Life After Death: Two Years Since The Demise of My Newspaper
Two years ago, on Feb. 26, 2009, journalists at the Rocky Mountain News learned their fate. E.W. Scripps President Rich Boehne told them the edition they produced for the next day would be the Denver newspaper's last.
"It's certainly not good news for you, and it's certainly not good news for Denver," Boehne told a throng of journalists assembled in the newsroom.
On that day, I was the editor, president, and publisher of Colorado's oldest newspaper, affectionately known as "The Rocky."
Today, I can't speak to what the loss of the paper has meant to Denver. I am in Honolulu, running a start-up news service, www.civilbeat.com. But I can give you a picture of what it has meant for the men and women who were on the editorial staff when Boehne spoke those words. Then, they were shoved into the ranks of the millions of victims of the Great Recession. Today, most are among its survivors.
In spite of all the negatives associated with the death of a business -- loss of income, meaningful work, camaraderie -- I found that people, and perhaps especially journalists, are resilient.
A survey I just conducted of the 194 members of the paper's editorial staff on its last day found that the blow of losing a job doesn't mean life is going to be worse down the road. My survey wasn't scientific. It's possible that those who didn't respond are struggling personally or financially more than those who did. But the 146, or 75 percent, who did respond have lessons for journalists and others who fear the instability of their jobs or who may have suffered a similar fate.
More (44, or 30 percent) said their life is better today than said it is worse (35, or 24 percent). The largest group -- nearly half -- said the quality of their life is the same. Among the reasons: more time with family, learning new skills, and new opportunities made up for the loss of a job. And maybe one more that went unsaid: fewer than 1 percent said they are unemployed, with 92 percent saying they're working (the others are retired or studying). That's extraordinary, considering a national survey that found just one-third of people who lost work had replacement jobs 15 months later.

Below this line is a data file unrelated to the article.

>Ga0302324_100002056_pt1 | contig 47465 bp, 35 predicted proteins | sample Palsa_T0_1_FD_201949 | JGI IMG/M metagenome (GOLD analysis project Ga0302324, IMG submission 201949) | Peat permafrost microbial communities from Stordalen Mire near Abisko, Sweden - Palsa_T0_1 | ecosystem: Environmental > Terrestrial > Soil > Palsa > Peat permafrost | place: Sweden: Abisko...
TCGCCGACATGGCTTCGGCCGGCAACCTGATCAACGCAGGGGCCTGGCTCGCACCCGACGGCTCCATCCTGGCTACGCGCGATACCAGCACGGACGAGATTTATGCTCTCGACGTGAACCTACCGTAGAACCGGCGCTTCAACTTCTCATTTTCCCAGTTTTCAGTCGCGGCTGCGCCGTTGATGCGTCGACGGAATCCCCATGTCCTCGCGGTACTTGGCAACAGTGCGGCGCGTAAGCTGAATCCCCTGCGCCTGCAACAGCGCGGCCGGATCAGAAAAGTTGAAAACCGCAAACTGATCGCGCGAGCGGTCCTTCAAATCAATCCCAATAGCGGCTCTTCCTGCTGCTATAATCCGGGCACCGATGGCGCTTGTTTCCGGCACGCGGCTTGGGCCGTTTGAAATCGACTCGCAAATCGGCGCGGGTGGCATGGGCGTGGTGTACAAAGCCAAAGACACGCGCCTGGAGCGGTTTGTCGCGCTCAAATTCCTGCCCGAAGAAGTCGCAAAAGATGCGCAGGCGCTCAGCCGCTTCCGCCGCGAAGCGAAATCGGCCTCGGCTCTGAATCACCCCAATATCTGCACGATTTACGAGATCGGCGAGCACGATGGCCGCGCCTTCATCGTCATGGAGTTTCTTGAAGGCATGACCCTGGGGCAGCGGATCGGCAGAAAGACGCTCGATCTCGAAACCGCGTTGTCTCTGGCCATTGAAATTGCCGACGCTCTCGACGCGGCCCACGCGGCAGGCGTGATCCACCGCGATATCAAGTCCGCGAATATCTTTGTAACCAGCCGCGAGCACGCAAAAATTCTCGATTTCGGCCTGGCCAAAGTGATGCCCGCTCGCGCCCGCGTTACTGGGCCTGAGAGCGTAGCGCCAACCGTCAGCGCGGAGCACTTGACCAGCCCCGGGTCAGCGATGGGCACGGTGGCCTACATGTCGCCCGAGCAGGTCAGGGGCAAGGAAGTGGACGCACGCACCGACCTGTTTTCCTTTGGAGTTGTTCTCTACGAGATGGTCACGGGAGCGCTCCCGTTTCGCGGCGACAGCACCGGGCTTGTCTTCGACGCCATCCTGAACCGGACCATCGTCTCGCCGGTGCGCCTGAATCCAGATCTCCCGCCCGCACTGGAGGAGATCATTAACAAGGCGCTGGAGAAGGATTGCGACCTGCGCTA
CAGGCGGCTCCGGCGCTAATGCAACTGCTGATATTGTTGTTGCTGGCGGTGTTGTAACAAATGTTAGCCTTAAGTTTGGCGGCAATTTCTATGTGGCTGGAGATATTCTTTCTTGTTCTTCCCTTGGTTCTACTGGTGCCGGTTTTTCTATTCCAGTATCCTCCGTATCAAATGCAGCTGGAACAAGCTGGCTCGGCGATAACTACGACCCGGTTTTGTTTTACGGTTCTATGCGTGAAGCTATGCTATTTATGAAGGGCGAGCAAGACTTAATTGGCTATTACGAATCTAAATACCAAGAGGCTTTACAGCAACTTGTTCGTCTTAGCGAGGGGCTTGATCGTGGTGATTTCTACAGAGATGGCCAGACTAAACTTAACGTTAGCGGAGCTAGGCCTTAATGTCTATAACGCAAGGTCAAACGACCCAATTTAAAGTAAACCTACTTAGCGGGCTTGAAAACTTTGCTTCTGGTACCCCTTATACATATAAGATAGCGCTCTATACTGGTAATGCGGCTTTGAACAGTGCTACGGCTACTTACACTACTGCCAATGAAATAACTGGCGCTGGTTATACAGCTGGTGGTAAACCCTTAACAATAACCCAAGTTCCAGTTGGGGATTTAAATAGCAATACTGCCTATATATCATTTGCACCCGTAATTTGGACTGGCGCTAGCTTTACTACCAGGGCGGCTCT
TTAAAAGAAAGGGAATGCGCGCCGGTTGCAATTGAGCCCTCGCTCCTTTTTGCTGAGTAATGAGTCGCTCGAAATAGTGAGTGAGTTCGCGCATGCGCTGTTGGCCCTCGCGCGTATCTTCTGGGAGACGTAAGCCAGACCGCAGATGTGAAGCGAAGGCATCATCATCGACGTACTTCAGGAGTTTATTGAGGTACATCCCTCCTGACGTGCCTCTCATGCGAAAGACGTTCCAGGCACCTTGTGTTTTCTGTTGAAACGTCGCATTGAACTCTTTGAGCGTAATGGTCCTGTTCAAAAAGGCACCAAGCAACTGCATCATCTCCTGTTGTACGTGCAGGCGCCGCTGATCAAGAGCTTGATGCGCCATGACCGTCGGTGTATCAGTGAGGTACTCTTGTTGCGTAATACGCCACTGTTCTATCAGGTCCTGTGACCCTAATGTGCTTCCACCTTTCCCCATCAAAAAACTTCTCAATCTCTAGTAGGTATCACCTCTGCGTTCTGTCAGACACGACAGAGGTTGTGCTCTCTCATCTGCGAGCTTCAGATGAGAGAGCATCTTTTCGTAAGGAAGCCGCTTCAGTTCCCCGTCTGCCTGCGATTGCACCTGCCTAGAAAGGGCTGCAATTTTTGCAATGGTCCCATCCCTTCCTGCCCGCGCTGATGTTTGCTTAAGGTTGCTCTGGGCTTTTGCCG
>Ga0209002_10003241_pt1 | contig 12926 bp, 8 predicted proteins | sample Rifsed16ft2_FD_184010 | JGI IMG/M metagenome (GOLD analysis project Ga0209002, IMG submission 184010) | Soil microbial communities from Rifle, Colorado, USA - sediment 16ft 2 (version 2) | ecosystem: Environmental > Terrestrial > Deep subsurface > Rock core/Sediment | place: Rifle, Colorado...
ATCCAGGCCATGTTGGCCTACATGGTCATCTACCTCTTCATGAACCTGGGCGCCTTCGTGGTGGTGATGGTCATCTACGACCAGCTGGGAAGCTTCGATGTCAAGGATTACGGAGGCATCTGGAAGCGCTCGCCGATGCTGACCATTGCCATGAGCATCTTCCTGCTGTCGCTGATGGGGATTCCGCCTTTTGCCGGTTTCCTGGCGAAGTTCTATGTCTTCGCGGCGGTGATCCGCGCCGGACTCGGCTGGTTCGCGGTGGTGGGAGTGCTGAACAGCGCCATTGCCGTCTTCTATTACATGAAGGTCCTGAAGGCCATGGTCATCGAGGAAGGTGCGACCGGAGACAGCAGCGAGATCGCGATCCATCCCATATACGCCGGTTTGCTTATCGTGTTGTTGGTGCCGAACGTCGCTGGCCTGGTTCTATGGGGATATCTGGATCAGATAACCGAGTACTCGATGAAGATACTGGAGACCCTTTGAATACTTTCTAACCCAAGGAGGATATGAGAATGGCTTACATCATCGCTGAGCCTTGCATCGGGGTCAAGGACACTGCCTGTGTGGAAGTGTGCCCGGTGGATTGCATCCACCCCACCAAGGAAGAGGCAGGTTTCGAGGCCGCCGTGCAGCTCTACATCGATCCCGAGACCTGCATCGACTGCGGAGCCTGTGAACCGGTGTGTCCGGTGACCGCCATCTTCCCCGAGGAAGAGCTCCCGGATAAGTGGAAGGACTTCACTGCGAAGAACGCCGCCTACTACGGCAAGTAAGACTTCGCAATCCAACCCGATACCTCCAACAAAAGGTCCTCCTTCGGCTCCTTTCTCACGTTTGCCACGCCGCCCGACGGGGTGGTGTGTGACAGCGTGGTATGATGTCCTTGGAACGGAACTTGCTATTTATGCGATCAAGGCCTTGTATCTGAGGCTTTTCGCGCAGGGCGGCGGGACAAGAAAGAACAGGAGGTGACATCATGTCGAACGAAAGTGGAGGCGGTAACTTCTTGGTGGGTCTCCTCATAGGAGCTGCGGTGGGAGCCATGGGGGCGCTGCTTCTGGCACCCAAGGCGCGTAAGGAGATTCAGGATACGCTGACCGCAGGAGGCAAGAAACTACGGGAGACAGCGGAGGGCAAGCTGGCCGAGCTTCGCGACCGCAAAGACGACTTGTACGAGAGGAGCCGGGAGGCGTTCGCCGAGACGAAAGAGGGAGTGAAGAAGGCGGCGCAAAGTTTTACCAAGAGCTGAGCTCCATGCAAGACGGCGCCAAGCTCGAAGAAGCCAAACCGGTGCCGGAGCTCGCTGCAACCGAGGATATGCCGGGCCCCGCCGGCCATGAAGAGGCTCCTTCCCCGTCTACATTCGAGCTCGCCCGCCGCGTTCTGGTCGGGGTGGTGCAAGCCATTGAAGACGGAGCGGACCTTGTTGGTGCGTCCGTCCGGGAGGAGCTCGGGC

There's no question, though, that losing their job meant most needed to adjust to a new, lower, standard of living. Ninety-eight, or nearly 70 percent, are making less money today than they did when they were employed by the Rocky, and that doesn't factor in benefits, a worry for many today. About 40 percent said they are earning "much less."
While you might expect a correlation between income and how people feel about their lives, plenty of former Rocky employees making less money today said their lives are better now than when they were at the paper. The difference in the proportion of those making more and those making less who said life is better now was negligible.
One striking finding -- perhaps encouraging for those who can't imagine life after journalism -- is that a greater percentage of those who left the profession said their life is better today than when they were at the Rocky. Half of those who responded who'd left the field said their life is somewhat or much better. Only a quarter of those who stayed in journalism said their life is better now. Of course, maybe the last few years of turmoil had just made life wear thin.
Despite all we hear about how terrible the job market is for newspaper types, two years later 63 percent said they're working as journalists, with newspapers being the single largest employer.
There might be a lesson there for young journalists. The skills of a journalist -- critical thinking, clear communication, creative problem solving, research -- are transferable to other jobs. To parents who can't conceive of what their wayward child might do with a journalism degree, maybe things won't be so bad after all. Journalists from the Rocky have gone on to do everything from managing a restaurant to starting their own business to writing for non-journalistic organizations.
None of this is meant to diminish the sense of loss that remains vivid for many two years later. When a plant shuts down, a business ends, or a paper closes, many lose more than a job. There's no getting around that or the pain such events cause, not just for the employees but for their families and loved ones. But it was the paper that died. For the people, life -- as many of the staff told me -- is just different. And, as the survey shows, that's not necessarily bad news.
John Temple is the editor of Honolulu Civil Beat. You can read more about the survey on his blog at www.johntemple.net.
(Image Credit: edkohler/flickr)